Shoppers at a Hudson’s Bay store in Burlington, Ont., might be surprised to see the typical black typeface of their familiar department store give way to bright red signage — equally familiar to most Canadians who shopped for anything from housewares to hardware from the 1970s onward.
The name and logo of Zellers hang from the rafters on the upper floor of the Burlington Centre Bay store, hidden in a corner near the toy section just past a broken escalator.
It’s not a standalone, full Zellers in the style of decades past. It’s a pop-up store inside an existing store rather than a full outlet of the discount department store that had hundreds of locations across Canada until the early 2000s.
The Zellers pop-up had only a few items for sale when visited by CBC Radio’s The Cost of Living in late September.
There were fewer than 20 clothing items for adults, mostly labelled “Canada” with red and white styles. There was a small selection of wine glasses, pillows and bedsheets, and several toys up for grabs.
It was a far cry from the broad selection in a full discount department store such as Walmart or Giant Tiger.
Customers used to the famous “law of low prices” that Zellers commercials referenced in jingle form may have been surprised at the pricing. The items at the pop-up discount brand were priced identically to nearby HBC stores, such as the Sherway Gardens Hudson’s Bay in suburban Toronto.
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But while the lowest price was the law at Zellers in days gone by, the Hudson’s Bay Company said the point of this pop-up store is customers’ emotional response.
The new Zellers is “meant to delight our customers with a fun and nostalgic experience with one of HBC’s most beloved brands,” said Hudson’s Bay Company representative Tiffany Bourré in an emailed statement.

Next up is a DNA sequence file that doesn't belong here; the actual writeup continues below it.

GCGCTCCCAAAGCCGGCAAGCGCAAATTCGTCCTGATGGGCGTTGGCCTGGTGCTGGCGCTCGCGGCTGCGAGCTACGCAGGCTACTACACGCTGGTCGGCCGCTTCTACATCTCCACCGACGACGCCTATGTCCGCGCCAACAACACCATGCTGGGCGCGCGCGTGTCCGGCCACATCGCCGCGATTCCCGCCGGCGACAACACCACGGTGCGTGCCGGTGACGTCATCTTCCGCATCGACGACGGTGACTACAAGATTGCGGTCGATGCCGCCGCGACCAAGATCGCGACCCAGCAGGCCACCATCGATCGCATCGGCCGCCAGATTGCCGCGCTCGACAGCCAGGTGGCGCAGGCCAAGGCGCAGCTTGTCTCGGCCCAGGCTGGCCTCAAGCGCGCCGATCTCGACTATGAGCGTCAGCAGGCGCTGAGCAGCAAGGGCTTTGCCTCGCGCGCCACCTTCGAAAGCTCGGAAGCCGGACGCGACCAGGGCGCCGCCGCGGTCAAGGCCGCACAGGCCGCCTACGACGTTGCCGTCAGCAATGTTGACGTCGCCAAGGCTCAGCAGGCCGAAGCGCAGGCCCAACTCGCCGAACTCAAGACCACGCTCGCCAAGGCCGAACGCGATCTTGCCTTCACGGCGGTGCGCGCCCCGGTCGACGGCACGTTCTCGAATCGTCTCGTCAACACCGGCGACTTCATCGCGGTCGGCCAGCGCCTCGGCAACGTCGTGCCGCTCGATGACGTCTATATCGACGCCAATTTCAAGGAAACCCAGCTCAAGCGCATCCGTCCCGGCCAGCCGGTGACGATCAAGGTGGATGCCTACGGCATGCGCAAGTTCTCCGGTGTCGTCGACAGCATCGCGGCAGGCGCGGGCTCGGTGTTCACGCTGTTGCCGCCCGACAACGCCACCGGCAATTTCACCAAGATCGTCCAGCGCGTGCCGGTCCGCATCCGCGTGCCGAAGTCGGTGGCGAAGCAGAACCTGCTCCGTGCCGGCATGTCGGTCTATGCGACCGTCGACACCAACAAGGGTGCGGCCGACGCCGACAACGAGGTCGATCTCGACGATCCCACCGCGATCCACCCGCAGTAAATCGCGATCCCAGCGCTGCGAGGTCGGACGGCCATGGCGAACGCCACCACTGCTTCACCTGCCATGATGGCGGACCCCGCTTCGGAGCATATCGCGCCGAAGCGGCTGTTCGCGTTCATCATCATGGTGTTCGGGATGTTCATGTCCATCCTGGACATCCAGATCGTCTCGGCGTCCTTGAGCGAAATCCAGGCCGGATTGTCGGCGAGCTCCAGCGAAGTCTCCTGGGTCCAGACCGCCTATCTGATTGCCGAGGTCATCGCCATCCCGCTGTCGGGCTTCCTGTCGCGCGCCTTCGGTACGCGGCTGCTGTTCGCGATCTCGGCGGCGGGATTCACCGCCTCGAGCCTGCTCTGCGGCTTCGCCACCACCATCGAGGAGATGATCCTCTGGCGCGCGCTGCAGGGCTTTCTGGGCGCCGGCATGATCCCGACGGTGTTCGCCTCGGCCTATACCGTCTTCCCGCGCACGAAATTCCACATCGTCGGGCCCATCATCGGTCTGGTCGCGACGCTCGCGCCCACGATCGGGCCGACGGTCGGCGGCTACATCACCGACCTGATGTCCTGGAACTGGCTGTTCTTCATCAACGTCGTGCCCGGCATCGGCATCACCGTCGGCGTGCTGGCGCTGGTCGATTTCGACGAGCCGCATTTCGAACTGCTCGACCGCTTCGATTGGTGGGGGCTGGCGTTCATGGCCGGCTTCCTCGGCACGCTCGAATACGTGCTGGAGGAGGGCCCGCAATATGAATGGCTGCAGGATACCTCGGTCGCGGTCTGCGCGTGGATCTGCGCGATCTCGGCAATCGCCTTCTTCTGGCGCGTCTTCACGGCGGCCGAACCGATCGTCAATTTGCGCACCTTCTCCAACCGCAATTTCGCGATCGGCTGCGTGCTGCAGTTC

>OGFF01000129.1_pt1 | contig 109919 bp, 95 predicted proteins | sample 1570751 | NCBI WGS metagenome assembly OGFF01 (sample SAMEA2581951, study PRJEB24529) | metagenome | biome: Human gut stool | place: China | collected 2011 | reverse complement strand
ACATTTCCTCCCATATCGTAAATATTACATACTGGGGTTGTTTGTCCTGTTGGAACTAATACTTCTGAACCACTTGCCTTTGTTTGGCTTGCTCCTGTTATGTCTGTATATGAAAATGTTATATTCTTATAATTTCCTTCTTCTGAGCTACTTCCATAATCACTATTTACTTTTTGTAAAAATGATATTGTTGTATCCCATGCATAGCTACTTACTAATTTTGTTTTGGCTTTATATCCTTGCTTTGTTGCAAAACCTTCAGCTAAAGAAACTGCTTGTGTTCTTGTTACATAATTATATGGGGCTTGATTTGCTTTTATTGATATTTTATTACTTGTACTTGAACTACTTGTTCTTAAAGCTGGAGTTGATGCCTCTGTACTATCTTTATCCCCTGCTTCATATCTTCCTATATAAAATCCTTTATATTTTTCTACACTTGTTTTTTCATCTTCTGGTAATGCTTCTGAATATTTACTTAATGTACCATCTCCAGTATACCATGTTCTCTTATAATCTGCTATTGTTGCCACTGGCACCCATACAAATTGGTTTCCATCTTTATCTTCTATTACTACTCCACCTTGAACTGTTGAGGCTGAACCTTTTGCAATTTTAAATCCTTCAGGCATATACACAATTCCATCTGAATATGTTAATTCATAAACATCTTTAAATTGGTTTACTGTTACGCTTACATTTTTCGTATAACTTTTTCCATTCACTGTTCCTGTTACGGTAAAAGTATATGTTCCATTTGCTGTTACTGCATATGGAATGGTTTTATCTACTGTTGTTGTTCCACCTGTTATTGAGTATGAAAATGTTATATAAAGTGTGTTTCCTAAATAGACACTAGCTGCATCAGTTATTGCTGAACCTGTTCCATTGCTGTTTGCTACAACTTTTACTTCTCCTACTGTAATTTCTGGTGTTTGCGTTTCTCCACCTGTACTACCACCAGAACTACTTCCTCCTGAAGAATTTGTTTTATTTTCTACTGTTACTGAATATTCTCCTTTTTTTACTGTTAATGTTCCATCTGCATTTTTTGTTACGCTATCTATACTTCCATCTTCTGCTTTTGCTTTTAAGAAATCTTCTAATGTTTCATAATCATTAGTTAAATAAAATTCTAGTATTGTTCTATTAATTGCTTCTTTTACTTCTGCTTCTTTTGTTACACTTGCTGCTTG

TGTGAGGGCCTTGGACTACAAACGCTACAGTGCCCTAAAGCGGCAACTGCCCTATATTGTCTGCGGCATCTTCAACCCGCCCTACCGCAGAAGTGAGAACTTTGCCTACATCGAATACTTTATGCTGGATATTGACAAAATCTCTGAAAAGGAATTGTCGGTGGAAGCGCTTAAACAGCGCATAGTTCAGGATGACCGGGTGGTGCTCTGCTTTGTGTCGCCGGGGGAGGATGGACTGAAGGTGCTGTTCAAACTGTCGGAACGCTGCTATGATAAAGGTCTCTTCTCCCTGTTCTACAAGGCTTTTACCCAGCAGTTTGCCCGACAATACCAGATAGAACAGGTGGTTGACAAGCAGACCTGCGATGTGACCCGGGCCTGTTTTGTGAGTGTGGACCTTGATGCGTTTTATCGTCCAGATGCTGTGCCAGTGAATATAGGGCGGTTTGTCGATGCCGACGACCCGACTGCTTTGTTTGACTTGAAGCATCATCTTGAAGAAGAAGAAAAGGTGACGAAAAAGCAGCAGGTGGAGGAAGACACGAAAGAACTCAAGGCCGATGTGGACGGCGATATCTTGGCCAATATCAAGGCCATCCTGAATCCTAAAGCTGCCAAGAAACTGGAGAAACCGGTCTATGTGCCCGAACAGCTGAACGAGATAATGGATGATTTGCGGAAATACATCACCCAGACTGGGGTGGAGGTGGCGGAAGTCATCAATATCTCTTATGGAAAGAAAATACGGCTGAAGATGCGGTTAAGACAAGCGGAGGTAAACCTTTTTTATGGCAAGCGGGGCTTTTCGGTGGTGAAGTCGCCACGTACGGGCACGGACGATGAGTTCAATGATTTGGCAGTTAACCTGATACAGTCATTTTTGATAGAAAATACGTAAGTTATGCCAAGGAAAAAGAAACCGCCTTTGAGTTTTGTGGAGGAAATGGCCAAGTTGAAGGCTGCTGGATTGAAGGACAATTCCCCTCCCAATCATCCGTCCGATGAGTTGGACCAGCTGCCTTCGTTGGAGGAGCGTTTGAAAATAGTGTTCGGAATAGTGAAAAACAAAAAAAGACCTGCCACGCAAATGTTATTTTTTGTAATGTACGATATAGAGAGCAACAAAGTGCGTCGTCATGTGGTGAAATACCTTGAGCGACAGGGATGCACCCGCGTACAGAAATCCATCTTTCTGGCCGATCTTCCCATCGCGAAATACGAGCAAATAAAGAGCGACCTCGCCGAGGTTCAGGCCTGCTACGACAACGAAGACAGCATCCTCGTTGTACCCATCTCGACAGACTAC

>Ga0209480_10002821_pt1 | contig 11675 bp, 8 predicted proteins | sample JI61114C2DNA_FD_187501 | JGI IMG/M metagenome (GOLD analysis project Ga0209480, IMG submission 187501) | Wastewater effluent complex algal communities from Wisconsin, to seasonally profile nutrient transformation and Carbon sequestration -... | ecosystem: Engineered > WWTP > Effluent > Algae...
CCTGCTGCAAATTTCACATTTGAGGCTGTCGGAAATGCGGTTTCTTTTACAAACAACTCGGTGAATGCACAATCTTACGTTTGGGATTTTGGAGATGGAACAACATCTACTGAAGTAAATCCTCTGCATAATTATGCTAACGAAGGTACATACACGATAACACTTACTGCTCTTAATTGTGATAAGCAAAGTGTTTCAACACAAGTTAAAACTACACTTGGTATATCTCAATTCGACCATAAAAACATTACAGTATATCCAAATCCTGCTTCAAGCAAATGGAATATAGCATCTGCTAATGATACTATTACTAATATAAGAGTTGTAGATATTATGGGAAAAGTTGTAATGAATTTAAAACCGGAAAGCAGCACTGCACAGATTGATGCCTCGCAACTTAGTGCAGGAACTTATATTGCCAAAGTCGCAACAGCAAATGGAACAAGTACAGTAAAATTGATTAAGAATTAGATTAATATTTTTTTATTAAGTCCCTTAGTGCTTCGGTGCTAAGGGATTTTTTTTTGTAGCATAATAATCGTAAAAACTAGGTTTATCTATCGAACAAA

Trademark oddities some months before
The Zellers pop-up launched several months after the Hudson’s Bay Company trademark on the Zellers logo and design was “expunged” or removed from the federal government’s Canadian Trademarks Database.
Trademark expert and lawyer Julie MacDonell said this means the record no longer exists in the Registrar of Trademarks.
“Therefore you are not, from a registration standpoint, a recognized owner of that brand element, that name, logo, tagline,” said MacDonell.
Government records show the trademark office sent a renewal notice to HBC or its representatives for the trademark in December 2019. Months later, on Sept. 24, 2020, the trademark was “expunged” because of a “failure to renew.”
What happened next is unclear. Government records show a new application to register the Zellers name and logo design was filed in April 2021 by a “Zellers Inc.” based in La Trinité-Des-Monts, Que.
The new application to own the Zellers trademark does not appear to be affiliated with the Hudson’s Bay Company, despite the use of the name Zellers Inc.
In an emailed statement to CBC Radio, HBC confirmed it has nothing to do with the Quebec company, and said it remains the owner of all registered and unregistered rights to the Zellers mark.
Hudson’s Bay Company filed a new trademark application for Zellers on June 30, 2021.
“HBC is investigating the unauthorized use, or attempted use, of any Zellers trademarks and is prepared to take decisive action as necessary to avoid consumer confusion regarding our Zellers brand,” wrote HBC’s Bourré.